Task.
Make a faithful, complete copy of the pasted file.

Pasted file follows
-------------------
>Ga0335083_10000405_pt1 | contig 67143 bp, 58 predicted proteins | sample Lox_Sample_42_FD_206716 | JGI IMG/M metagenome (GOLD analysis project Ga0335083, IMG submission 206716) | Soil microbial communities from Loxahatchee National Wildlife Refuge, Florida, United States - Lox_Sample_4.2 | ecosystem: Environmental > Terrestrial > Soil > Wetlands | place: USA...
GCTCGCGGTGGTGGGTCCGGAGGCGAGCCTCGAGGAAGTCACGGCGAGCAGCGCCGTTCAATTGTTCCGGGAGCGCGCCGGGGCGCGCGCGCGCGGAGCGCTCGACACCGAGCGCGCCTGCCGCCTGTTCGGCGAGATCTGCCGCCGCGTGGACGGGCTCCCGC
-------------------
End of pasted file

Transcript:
>Ga0335083_10000405_pt1 | contig 67143 bp, 58 predicted proteins | sample Lox_Sample_42_FD_206716 | JGI IMG/M metagenome (GOLD analysis project Ga0335083, IMG submission 206716) | Soil microbial communities from Loxahatchee National Wildlife Refuge, Florida, United States - Lox_Sample_4.2 | ecosystem: Environmental > Terrestrial > Soil > Wetlands | place: USA...
GCTCGCGGTGGTGGGTCCGGAGGCGAGCCTCGAGGAAGTCACGGCGAGCAGCGCCGTTCAATTGTTCCGGGAGCGCGCCGGGGCGCGCGCGCGCGGAGCGCTCGACACCGAGCGCGCCTGCCGCCTGTTCGGCGAGATCTGCCGCCGCGTGGACGGGCTCCCGC